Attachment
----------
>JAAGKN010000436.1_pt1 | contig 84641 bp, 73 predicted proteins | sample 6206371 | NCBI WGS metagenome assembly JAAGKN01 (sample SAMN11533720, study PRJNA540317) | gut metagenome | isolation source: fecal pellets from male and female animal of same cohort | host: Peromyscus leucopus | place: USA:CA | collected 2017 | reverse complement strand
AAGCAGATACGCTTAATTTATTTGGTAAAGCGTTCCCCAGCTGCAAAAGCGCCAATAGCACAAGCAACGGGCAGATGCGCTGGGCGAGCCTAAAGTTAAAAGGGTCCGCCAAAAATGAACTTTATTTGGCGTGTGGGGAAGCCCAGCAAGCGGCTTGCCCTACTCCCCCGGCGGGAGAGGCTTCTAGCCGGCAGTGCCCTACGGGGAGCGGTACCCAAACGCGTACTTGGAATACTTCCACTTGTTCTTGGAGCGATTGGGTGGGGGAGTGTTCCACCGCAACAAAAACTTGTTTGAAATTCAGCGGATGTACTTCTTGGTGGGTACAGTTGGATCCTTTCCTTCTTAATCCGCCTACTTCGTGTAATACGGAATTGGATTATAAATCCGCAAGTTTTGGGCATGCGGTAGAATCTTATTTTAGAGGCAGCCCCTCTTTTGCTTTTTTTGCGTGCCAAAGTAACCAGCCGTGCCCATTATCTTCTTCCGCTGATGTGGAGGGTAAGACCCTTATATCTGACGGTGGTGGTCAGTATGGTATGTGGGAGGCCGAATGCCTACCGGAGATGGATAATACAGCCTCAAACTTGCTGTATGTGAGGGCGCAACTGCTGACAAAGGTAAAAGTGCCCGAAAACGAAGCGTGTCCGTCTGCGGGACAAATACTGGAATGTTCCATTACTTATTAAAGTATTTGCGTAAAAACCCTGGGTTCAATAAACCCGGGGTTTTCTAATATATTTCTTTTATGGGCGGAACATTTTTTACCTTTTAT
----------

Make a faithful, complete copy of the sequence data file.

>JAAGKN010000436.1_pt1 | contig 84641 bp, 73 predicted proteins | sample 6206371 | NCBI WGS metagenome assembly JAAGKN01 (sample SAMN11533720, study PRJNA540317) | gut metagenome | isolation source: fecal pellets from male and female animal of same cohort | host: Peromyscus leucopus | place: USA:CA | collected 2017 | reverse complement strand
AAGCAGATACGCTTAATTTATTTGGTAAAGCGTTCCCCAGCTGCAAAAGCGCCAATAGCACAAGCAACGGGCAGATGCGCTGGGCGAGCCTAAAGTTAAAAGGGTCCGCCAAAAATGAACTTTATTTGGCGTGTGGGGAAGCCCAGCAAGCGGCTTGCCCTACTCCCCCGGCGGGAGAGGCTTCTAGCCGGCAGTGCCCTACGGGGAGCGGTACCCAAACGCGTACTTGGAATACTTCCACTTGTTCTTGGAGCGATTGGGTGGGGGAGTGTTCCACCGCAACAAAAACTTGTTTGAAATTCAGCGGATGTACTTCTTGGTGGGTACAGTTGGATCCTTTCCTTCTTAATCCGCCTACTTCGTGTAATACGGAATTGGATTATAAATCCGCAAGTTTTGGGCATGCGGTAGAATCTTATTTTAGAGGCAGCCCCTCTTTTGCTTTTTTTGCGTGCCAAAGTAACCAGCCGTGCCCATTATCTTCTTCCGCTGATGTGGAGGGTAAGACCCTTATATCTGACGGTGGTGGTCAGTATGGTATGTGGGAGGCCGAATGCCTACCGGAGATGGATAATACAGCCTCAAACTTGCTGTATGTGAGGGCGCAACTGCTGACAAAGGTAAAAGTGCCCGAAAACGAAGCGTGTCCGTCTGCGGGACAAATACTGGAATGTTCCATTACTTATTAAAGTATTTGCGTAAAAACCCTGGGTTCAATAAACCCGGGGTTTTCTAATATATTTCTTTTATGGGCGGAACATTTTTTACCTTTTAT